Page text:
Crow Arizona

Shelley Flies South; Wildcats turn Wildcrows

Shelley Staples has moved from Purdue to the University of Arizona to head up our little flock of AZ Crowbirds. She is joined by four Wildcats who turned Wildcrow to start up the Arizona branch of the corpus project. Samantha Kirby and Olga Chumakova are graduate students in the University of Arizona’s English Applied Linguistics program. Kati Juhlin and Justin Squires are undergraduate students in the Linguistics department.  

Teaming Up

This is the first blog post from the Arizona team, and we’re excited to share what we’ve been working on.

Samantha Kirby’s interests have always been with digital technology and linguistics, and in the CROW lab she found quite a few venues to apply her talents. Olga Chumakova had some past experience with building a small corpus on paper and in a box for research she did, so the opportunity to participate in a grown-up and serious corpus project felt like an exciting way to learn. Kati Juhlin can’t think of a better way to transition from an undergraduate linguistics degree to a graduate English Applied Linguistics program than the CROW lab, where she can geek out about grammar and get a crash course on corpus linguistics research at the same time. Justin looks to make his way to Japan as an English language teacher after graduation and has found exposure to copious amounts of L2 writing and a language-teaching oriented lab team to be very informative about what the inner-workings of the field may look like.

Corpus Building

Last semester we collected student essays from several sections of English 106 and 108, freshman composition courses for international students. Now we’re working forward to collect content from even more instructors and students at the end of this semester.

Our biggest task has been processing these texts. Right off the bat we ran into some snags. Most notable is the incorporation of multimedia in students’ writing. We love that teachers are encouraging their students to make Weebly pages, Facebook posts, and tweets to demonstrate different registers of writing, but it makes our task harder as we decide how to convert these creative works into .txt files in a consistent way. It has taken some trial and error, but we’re working on establishing guidelines to do it. We are excited to announce that the end of text processing is in sight and we are about to start de-identifying our data!

A recent informal discussion among the Arizona Crow members reminded us that we are not representing all of the multilingual writers at Arizona  because they decide to take writing classes with first language (L1) English/monolingual speakers. Adapting to a new writing environment might encourage multilingual writers to work twice as hard as some L1 English writers with the result being stronger, more grammatically complex writing. Don’t get lazy all you L1 English writers!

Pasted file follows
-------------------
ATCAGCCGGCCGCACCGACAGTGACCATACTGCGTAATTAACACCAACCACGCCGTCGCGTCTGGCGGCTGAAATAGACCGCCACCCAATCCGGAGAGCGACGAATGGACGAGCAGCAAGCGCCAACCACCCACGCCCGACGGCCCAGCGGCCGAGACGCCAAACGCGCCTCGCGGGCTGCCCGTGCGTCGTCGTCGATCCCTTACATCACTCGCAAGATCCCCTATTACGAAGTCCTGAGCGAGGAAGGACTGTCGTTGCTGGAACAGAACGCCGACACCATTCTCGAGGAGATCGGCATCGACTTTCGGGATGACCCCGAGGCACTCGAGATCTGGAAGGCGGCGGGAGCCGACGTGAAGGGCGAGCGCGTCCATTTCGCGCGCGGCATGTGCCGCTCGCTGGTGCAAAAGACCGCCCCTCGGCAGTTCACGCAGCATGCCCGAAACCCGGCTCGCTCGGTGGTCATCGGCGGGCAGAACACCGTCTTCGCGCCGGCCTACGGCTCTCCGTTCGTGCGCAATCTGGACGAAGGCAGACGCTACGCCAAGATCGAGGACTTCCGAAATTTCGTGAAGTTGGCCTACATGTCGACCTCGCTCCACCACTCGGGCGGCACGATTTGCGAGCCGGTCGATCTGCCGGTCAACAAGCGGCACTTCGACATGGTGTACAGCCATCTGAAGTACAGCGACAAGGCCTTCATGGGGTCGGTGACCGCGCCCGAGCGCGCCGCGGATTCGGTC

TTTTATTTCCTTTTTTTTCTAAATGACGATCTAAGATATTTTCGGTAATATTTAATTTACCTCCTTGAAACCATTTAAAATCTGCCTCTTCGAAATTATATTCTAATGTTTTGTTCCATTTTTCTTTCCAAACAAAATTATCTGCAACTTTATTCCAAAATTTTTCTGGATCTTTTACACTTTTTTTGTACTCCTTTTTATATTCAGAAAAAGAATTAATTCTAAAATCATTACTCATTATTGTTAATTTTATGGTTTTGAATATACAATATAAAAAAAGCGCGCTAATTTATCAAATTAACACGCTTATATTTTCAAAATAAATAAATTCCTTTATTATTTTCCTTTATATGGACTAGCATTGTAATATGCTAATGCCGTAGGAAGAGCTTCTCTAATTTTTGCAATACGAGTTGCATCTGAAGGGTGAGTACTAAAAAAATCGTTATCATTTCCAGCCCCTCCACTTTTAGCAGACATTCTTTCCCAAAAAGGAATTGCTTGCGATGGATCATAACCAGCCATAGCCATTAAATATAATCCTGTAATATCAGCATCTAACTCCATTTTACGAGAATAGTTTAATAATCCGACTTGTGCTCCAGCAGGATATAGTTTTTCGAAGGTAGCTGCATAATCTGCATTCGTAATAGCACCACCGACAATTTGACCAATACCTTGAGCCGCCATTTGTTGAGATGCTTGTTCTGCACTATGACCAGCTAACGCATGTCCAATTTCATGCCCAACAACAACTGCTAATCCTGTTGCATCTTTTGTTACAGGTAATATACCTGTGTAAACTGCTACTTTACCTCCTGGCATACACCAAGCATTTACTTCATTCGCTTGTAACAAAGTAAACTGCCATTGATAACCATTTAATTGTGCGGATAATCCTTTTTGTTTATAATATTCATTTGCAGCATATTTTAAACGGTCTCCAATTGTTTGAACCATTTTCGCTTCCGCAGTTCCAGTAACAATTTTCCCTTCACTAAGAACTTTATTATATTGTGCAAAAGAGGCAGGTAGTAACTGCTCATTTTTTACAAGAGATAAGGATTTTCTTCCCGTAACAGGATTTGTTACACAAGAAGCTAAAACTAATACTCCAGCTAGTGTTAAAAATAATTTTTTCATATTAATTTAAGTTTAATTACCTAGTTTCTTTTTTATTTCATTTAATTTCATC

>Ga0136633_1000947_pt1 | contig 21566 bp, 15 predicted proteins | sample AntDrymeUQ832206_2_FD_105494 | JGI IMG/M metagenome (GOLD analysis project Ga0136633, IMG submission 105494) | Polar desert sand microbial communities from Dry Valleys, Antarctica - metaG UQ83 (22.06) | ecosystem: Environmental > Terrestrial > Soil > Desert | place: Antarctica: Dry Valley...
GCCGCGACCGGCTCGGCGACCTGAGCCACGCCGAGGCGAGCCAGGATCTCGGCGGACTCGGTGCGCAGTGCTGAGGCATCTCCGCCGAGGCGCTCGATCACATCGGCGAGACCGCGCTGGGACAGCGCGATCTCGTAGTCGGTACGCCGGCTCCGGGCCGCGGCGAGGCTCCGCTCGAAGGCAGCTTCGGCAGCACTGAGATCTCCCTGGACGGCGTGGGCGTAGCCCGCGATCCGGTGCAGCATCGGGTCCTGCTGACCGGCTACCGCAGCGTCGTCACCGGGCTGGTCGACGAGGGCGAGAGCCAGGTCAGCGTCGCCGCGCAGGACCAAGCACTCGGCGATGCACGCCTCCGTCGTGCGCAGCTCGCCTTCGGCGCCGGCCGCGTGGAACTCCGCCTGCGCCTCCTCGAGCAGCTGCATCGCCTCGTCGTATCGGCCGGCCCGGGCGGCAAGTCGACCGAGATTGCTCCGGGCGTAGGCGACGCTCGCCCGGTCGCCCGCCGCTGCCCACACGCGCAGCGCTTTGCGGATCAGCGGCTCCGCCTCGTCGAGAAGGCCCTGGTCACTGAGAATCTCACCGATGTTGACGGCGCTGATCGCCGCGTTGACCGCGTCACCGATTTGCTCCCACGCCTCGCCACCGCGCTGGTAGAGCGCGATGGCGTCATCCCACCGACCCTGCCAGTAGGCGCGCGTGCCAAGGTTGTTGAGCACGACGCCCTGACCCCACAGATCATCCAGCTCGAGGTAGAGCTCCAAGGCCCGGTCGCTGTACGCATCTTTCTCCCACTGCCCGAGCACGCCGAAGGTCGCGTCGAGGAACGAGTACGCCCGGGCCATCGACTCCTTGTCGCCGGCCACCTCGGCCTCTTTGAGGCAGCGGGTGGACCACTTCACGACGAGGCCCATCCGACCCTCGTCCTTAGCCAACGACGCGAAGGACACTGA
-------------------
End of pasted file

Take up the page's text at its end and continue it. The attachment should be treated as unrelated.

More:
Samantha and Olga have also been putting together a workshop for the instructors of the UA Writing Program in April, and another for faculty and grad students who may be interested in using our corpus for research. The idea for the first workshop is to help raise language use awareness among English instructors, and show how corpus linguistics can inform curricula and classroom activities. For the second one we plan to get even more people excited about using PSLW and ASLW for their projects. We think possible research can include not only studies of grammatical structures, and learner’s use of language features and conventions, but also identity research, because our corpus contains reflective essays and narratives.


Modern technologies keep the crow-birds in touch. Olga, Justin, and Kati have been getting familiar with the tag checking process and establishing inter-rater reliability with Ashley and Ji-Young from the Purdue team via Skype. We’re learning all about passive voice, and the complement and relative clauses. The word “that” is now all we hear when someone speaks, or writes. And Skype says no to two calls on two computers from the same account, be warned!

Finally, Samantha will be working with Mark Fullmer on the interface for the online corpus. These two will combine their digital expertise to ensure successful usability and database construction.


Olga, Samantha, and Shelley joined the rest of the Crow team in Seattle for the TESOL conference. Stay tuned for an update on our presentations there!




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